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By Phillip Reedman MW

Reading Time: 4 min 9 sec

1847 marks a notable year in viticulture; for that is when European vineyards first came under attack from a pest originating on the other side of the world.  We all know about Phylloxera, but that’s not what we’re talking about here; rather, we’re talking about the mighty, if microscopic, Erysiphe necator, aka powdery mildew.  As if one exotic pest wasn’t enough a second arrived in 1878 in the form of Plasmopara viticola, better known as downy mildew.   The life of vignerons changed forever.

A solution was rapidly found to combat Phylloxera.  Growers grafted European vines, Vitis vinifera, onto rootstocks bred from American vines, which, having evolved alongside the pest, had developed resistance to it.  But these two American mildews remain an annual battle for vignerons around the world.

We are all trying to reduce our carbon impact on the planet to minimise climate change.  One way of reducing our carbon impact is for grape growers to spend less time on their tractors spraying fungicides to stop these mildews in their tracks…failure to stop them results in crop loss and an even bigger problem the next year. 

Organic viticulture is one of the ways in which tractor and spray use can be reduced.  Organic management works better in some climates than in others. Sadly, the Venn diagram of climates suitable for organic cultivation and viticulture isn’t quite as satisfactory as you’d wish.  Even where the two do intersect, it often means that other valuable natural resources, particularly water, are being used to grow wine rather than food or to be used, as nature intended, for the maintenance of the river’s ecosystems. It’s a hard equation to balance; that much is certain.

The solution to Phylloxera turned out, after some experimentation, to be a biological one.  Is there a similar biological solution to mildews?  Well, it looks as though there might be, though it is a roundabout route to get there. American vines, which provide the essential rootstocks onto which we graft European vines, might be a solution if we simply grew them and harvested their grapes.  After all, American vines are much more resistant to mildew.  Sadly, American vines do not make great wine, and while some people enjoy the wines or jellies they make, most people find the ‘foxy’ taste they bring unpleasant.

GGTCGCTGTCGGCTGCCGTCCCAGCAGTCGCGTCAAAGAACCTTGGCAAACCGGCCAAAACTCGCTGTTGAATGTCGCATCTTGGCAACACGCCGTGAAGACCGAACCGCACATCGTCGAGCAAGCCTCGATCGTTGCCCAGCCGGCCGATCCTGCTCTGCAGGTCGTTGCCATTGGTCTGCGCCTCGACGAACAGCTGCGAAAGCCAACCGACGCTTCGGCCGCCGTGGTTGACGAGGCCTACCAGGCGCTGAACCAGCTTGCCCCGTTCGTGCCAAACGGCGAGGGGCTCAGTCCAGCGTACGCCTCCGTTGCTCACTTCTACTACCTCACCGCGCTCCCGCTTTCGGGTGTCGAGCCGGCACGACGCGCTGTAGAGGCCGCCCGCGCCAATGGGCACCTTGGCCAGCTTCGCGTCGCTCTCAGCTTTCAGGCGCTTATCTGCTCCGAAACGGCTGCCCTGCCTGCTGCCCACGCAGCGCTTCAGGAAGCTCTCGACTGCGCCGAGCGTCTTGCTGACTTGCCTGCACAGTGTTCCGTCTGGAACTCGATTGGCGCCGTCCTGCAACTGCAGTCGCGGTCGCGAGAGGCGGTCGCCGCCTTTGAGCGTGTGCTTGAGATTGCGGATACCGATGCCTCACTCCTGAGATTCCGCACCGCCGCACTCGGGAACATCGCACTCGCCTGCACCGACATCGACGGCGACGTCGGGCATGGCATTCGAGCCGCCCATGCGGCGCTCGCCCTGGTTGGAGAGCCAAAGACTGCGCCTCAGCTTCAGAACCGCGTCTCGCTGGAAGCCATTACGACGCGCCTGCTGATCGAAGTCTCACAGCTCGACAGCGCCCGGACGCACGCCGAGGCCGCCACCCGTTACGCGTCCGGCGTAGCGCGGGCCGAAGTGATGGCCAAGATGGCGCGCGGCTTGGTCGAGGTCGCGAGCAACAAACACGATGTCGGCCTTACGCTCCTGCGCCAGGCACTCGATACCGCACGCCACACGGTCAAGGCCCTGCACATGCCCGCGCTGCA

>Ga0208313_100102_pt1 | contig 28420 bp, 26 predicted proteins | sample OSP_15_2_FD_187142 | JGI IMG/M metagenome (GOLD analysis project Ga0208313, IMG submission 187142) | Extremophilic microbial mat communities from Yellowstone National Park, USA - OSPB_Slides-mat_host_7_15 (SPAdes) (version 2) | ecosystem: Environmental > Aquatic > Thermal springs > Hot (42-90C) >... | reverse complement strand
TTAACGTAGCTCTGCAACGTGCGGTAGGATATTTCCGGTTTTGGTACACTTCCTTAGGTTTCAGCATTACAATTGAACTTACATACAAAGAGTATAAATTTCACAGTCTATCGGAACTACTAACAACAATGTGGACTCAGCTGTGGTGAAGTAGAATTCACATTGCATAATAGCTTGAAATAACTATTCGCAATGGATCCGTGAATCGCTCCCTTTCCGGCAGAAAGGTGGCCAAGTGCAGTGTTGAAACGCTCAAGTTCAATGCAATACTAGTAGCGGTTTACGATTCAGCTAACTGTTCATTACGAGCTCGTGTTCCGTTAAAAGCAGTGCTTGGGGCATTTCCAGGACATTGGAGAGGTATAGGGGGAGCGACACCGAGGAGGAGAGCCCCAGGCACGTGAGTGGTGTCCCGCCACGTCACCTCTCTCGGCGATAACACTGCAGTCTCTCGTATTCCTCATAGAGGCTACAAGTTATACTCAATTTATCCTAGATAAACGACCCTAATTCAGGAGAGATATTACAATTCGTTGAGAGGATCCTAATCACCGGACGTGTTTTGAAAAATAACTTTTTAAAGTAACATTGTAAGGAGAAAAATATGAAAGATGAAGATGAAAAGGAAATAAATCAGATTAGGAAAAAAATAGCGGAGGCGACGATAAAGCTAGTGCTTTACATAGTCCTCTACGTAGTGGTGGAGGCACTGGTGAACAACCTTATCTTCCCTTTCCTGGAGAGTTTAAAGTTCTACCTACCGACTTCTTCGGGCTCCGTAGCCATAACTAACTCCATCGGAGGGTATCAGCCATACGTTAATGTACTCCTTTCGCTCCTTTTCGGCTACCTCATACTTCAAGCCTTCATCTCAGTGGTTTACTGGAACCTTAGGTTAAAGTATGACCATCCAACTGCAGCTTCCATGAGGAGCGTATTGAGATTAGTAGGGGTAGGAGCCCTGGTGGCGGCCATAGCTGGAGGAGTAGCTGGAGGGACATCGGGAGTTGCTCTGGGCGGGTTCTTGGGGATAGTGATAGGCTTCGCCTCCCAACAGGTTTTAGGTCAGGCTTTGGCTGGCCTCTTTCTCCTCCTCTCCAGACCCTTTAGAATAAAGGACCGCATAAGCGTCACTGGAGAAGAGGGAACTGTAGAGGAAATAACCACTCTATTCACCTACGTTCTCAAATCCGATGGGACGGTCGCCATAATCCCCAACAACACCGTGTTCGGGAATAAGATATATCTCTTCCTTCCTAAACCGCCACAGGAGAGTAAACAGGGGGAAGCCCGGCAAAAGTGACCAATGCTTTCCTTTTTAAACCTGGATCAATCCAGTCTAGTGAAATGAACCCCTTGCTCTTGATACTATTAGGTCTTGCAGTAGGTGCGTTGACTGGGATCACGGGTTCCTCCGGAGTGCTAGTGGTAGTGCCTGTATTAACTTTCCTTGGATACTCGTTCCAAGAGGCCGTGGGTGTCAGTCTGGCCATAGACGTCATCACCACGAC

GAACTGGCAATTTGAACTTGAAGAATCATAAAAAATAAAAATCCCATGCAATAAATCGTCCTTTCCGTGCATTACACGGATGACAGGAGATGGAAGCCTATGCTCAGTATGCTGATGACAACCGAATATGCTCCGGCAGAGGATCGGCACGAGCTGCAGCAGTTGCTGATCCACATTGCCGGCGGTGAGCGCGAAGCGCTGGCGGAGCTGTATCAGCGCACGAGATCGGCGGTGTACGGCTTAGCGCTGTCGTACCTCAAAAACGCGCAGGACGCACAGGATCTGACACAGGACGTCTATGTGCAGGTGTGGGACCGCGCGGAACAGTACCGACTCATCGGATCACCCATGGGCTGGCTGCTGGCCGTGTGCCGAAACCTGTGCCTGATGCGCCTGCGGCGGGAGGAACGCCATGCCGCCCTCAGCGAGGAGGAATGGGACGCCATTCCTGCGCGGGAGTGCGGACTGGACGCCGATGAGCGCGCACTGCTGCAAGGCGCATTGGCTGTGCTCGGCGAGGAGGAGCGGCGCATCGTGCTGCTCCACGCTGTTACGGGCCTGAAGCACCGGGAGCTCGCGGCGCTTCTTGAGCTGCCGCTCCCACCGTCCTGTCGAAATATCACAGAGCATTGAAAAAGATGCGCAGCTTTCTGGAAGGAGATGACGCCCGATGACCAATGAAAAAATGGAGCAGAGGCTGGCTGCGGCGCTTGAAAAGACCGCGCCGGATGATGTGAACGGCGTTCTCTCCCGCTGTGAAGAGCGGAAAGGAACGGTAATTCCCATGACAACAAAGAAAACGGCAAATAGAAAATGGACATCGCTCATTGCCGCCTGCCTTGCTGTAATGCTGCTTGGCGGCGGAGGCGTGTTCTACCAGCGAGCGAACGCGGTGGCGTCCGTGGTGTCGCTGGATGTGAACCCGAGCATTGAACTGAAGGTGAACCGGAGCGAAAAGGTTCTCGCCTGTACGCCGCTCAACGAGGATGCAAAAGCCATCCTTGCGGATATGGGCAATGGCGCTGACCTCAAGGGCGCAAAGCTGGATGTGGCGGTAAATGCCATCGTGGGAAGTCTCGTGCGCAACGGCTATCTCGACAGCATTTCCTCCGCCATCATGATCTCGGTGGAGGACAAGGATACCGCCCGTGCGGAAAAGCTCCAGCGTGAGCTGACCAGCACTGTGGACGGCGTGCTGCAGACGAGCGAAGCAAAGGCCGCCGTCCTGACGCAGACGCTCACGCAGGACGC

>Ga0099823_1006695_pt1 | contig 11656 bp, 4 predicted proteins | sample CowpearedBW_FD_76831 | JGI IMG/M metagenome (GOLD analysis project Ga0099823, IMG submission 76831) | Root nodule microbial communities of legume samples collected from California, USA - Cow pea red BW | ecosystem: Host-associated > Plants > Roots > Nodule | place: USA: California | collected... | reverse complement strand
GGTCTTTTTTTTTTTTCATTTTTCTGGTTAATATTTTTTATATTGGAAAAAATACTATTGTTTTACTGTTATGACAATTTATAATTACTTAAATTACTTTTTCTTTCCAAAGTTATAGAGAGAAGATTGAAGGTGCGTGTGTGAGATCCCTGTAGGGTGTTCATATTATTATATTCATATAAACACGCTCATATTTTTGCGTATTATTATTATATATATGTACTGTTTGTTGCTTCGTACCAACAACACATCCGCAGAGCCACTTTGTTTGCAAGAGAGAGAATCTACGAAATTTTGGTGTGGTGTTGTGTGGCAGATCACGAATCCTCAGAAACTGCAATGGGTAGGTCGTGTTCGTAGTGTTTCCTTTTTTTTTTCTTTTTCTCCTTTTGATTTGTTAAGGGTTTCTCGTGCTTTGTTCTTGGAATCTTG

So, if we can’t harvest the grapes of American vines and make wine, can we harvest the attributes we do want from the vines some other way?  Enter the vine breeder, scientists who pollinate one vine’s flowers with the pollen of a different species and grow the plants which result from this crossing.  It is not a fast process; allow about 30 years from start to finish. 

By using this painstaking but long-established method of breeding new plants and selecting those new vines which show the most mildew resistance, breeders have developed the so-called PIWI vines. PIWI is a contraction of the German for fungal resistant.  Once a vine has shown good resistance to mildew, the only other question is, ‘Does it make good wine?’  The answer for many, but by no means all, of these new varieties is “yes.” 

PIWI vines have been adopted in many wine-growing regions of Europe. Germany, where much of the plant breeding work was done, has seen enthusiastic take-up of these varieties.  Austria, France, Italy, the Czech Republic and Switzerland are all on board too.  Those less well-known wine-producing countries: England, Belgium, Poland and Sweden have each planted vineyards with PIWIs.  At the 2022 PIWI International Wine Challenge, 185 wines were entered for blind tasting, the majority of them white wines; however, sparkling wines, skin-contacted ‘amber wines’ and a significant number of red wines were entered too.  The word is spreading, and the wines are reaching international markets.

So, how will you know that the wine you are looking at is a PIWI variety? Well, the bottle might be labelled with the PIWI logo, but most likely, the variety stated on the label will be one which you sort of half recognise or perhaps don’t recognise at all.  Owing to their origins based in classic European varieties, many PIWIs are named in honour of their parent variety; thus, we have Cabernet blanc, Cabernet jura, Pinot nova and Donnaurisling….hence you half recognise the name.  Other variety names are more obscure and are names which might become familiar in coming years.  Look out for the likes of Regent, Rathay, Roesle and Vidoc.

Many growers of PIWI varieties farm organically: they are capitalising on the greater fungal resistant characteristics of PIWIs to minimise spray regimes and thereby reduce the environmental impact of grape growing.  Other growers are using PIWIs to overcome the challenges of a rapidly changing climate, one where unpredictable rainfall patterns during the growing season make viticulture increasingly difficult.  The route to sustainability has many elements; without doubt, PIWIs are one of them.